The Washington Post is again lending false credibility to Fox’s purported “straight news” side, treating Fox anchor Bret Baier with kid gloves after he continued to spread a persistent right-wing media talking point about the COVID-19 pandemic in an interview Sunday with Dr. Rochelle Walensky, director of the Centers for Disease Control and Prevention.
A piece Monday afternoon argued that Walensky had mishandled her appearance on Fox News Sunday, in which Baier was filling in as one of the “rotating list of liars” hosting the program following the departure of former longtime host Chris Wallace. But to the extent that Walensky did make a mistake in her interview with Baier, it was really in going on Fox News at all, given the network’s track record of exploiting appearances by public health experts in order to spread more political vitriol and undermine any public health messaging they might deliver.
It is also key to understand that Baier has a long history of peddling false right-wing talking points, while using his position as an alleged news anchor to confer a patina of respectability on them. In this latest example, he claimed to Walensky that “it seems to make a big difference if a person in the hospital is in the hospital for COVID-19 or with COVID-19. … Do we have that split on numbers?”
To be clear, New York Gov. Kathy Hochul (D) recently asked hospitals to provide data on patients specifically being treated for COVID-19 as compared to those who came in for other reasons, such as from injuries, and then tested positive. “We don’t have clear data right now,” she said. “I just want to always be honest with New Yorkers about how bad this is.”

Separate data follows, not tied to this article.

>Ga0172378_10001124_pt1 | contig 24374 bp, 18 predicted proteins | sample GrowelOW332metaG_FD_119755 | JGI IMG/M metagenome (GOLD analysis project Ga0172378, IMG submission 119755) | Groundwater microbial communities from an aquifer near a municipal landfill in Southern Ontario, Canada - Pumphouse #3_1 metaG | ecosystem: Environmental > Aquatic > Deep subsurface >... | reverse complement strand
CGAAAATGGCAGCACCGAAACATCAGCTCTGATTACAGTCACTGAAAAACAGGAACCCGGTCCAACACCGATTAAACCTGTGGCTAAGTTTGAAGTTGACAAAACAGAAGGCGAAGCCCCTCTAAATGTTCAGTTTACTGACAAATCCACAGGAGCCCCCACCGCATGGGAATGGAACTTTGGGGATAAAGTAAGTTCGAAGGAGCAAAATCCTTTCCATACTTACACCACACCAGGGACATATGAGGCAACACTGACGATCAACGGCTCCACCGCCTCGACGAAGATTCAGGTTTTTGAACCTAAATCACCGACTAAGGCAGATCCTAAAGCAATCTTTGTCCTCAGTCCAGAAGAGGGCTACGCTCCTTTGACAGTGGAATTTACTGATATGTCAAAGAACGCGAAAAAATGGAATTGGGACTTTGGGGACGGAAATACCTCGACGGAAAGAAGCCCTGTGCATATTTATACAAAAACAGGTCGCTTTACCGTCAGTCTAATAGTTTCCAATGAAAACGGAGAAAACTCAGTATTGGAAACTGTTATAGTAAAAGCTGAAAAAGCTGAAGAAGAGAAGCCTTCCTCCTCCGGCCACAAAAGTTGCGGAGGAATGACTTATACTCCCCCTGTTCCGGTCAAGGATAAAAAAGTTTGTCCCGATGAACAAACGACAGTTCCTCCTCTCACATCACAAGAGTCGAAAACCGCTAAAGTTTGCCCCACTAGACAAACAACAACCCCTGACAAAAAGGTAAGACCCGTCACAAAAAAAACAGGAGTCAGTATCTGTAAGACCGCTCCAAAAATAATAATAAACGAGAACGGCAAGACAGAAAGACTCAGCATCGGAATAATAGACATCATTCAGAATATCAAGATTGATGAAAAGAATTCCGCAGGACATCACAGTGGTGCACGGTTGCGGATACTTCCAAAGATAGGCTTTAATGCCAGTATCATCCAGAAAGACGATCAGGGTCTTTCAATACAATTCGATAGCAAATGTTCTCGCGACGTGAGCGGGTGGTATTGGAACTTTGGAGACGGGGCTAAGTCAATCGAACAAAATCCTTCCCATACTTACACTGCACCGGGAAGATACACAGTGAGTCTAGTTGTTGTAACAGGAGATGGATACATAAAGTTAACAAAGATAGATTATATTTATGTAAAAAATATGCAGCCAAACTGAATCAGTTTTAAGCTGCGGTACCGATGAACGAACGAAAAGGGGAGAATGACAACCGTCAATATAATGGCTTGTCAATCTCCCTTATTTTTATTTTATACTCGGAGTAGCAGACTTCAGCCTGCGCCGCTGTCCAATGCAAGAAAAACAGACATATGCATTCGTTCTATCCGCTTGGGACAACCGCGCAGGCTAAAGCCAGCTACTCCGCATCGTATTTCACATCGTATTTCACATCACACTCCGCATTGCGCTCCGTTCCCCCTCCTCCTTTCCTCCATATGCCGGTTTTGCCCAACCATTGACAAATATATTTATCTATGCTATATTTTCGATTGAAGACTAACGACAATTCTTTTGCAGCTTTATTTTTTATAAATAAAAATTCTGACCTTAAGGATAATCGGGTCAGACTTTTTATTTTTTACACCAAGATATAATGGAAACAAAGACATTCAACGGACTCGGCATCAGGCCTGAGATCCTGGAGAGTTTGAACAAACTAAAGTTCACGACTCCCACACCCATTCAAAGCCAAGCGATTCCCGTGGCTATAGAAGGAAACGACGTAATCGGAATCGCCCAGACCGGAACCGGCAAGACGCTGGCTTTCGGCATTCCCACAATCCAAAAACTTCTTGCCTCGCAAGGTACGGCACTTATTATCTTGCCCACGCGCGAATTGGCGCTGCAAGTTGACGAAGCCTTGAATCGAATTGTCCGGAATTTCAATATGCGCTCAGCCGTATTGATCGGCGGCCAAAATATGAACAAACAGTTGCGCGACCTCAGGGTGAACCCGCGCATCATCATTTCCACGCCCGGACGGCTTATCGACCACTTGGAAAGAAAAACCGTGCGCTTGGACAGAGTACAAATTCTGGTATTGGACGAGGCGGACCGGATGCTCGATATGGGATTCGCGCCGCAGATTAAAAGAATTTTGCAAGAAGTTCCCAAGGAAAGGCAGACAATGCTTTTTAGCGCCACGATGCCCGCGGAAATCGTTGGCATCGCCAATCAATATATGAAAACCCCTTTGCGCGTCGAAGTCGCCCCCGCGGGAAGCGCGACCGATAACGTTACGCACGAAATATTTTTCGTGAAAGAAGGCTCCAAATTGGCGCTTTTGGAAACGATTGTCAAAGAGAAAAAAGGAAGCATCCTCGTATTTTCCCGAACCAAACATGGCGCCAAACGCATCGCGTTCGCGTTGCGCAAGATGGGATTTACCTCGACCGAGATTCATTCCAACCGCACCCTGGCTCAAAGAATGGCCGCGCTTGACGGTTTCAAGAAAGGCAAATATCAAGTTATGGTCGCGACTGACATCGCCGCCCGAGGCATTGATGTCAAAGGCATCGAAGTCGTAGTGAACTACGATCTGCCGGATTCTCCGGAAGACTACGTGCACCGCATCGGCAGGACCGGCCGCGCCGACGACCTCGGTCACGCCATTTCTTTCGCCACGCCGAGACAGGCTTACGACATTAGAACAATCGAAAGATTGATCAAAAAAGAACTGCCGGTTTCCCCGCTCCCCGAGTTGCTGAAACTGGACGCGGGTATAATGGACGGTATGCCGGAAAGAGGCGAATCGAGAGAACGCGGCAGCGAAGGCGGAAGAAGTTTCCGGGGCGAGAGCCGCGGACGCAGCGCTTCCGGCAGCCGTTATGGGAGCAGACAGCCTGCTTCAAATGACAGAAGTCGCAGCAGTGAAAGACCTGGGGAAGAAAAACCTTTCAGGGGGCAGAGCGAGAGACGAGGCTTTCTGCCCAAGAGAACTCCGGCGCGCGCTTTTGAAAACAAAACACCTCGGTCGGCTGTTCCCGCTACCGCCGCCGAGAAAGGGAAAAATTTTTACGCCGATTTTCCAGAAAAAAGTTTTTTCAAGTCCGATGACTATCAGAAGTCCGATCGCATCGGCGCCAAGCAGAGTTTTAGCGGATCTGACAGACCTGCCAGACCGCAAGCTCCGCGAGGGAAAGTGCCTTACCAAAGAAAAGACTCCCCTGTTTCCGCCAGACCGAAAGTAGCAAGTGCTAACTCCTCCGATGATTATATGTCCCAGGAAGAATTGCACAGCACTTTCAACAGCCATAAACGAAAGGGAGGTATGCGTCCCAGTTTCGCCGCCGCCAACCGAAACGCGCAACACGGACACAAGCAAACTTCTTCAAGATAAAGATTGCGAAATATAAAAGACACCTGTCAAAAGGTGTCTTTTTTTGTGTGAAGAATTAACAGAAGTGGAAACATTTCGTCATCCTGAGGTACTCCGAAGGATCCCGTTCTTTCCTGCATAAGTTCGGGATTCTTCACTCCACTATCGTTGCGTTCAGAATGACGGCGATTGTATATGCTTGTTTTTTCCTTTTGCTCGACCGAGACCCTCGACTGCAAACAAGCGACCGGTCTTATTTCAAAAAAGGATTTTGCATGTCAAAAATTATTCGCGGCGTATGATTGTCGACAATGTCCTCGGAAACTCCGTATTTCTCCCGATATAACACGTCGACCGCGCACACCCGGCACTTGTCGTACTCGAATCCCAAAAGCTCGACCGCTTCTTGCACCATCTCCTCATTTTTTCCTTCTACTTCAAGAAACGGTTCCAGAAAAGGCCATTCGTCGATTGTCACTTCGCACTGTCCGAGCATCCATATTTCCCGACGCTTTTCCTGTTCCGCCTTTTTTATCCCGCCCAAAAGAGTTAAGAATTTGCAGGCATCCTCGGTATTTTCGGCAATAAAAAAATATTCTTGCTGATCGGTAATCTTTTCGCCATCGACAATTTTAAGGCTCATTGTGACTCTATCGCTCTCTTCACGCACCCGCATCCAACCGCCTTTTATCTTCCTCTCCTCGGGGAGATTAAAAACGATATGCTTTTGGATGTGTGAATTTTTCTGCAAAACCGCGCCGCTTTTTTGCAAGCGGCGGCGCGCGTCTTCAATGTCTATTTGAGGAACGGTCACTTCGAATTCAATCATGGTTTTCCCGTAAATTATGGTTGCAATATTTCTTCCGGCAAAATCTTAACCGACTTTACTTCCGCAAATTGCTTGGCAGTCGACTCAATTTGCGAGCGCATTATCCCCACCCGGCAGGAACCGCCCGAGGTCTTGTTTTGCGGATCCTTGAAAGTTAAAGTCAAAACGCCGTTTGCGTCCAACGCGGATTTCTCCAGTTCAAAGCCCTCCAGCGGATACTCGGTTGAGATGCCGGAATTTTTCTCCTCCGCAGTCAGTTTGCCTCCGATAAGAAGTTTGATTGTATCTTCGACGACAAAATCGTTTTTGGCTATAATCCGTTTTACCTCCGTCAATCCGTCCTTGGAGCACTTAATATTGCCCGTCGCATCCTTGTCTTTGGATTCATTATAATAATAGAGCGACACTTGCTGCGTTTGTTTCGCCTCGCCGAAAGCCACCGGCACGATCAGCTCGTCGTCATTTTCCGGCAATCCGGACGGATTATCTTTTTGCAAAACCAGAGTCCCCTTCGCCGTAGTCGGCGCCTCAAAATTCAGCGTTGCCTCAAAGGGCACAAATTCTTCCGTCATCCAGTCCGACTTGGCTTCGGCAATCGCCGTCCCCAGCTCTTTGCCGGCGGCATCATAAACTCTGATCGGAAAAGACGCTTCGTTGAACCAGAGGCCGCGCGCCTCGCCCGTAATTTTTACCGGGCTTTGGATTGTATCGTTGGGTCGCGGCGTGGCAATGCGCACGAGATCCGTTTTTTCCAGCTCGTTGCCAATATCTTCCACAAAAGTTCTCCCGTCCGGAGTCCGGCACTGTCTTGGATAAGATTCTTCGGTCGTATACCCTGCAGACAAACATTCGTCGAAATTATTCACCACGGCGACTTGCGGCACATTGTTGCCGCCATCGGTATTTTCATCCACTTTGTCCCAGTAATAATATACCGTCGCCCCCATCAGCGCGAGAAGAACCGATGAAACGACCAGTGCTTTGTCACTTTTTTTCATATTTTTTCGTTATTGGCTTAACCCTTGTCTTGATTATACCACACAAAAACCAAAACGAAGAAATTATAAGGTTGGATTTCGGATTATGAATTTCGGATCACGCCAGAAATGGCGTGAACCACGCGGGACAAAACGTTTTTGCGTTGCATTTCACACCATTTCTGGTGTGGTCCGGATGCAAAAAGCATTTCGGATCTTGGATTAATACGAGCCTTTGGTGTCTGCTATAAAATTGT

However, Baier’s line of questioning continued much further than that, seeking to question the pandemic’s entire impact in deaths over the past two years. After Walensky responded that the link between COVID-19 and hospitalizations can differ according to each variant of the virus, Baier then followed up with a question not only about hospitalizations, but regarding the more than 800,000 deaths that have officially been linked to COVID-19.
The Post’s article claimed that Walensky failed to recognize this longstanding right-wing trope, which holds that the COVID-19 deaths have been drastically overcounted, as many deaths from the virus should have been instead ascribed to other health problems that patients had. (They have more likely been undercounted.)
But even after laying out its own list of examples of right-wing dishonesty, the Post claimed that Baier somehow wasn’t as bad. In fact, his phrasing was nearly identical to and every bit as bad as the others. From the Post (emphasis in original):
Baier didn’t pitch the issue as deceptively as others have, but his phrasing certainly suggested that people dying “with covid” was distinct from those dying “from covid.”
“How many of the 836,000 deaths in the U.S. linked to covid are from covid or how many are with covid but they had other comorbidities? Do you have that breakdown?” he asked before eliciting Walensky’s “data will be forthcoming” response.
Walensky’s response granting the premise has led to some predictable headlines on the right.
This entire discourse also completely ignores the extent to which a COVID-19 infection can combine with preexisting conditions and vulnerabilities, rendering the “with COVID-19” vs. “from COVID-19” distinction totally meaningless.
And when a regular news outlet like The Washington Post sees Baier engaging in this kind of rhetorical duplicity, it ought to call him out on it, instead of claiming he “didn’t pitch the issue as deceptively as others have.” All this kind of treatment does is continue to dignify the network’s non-existent “straight news” side.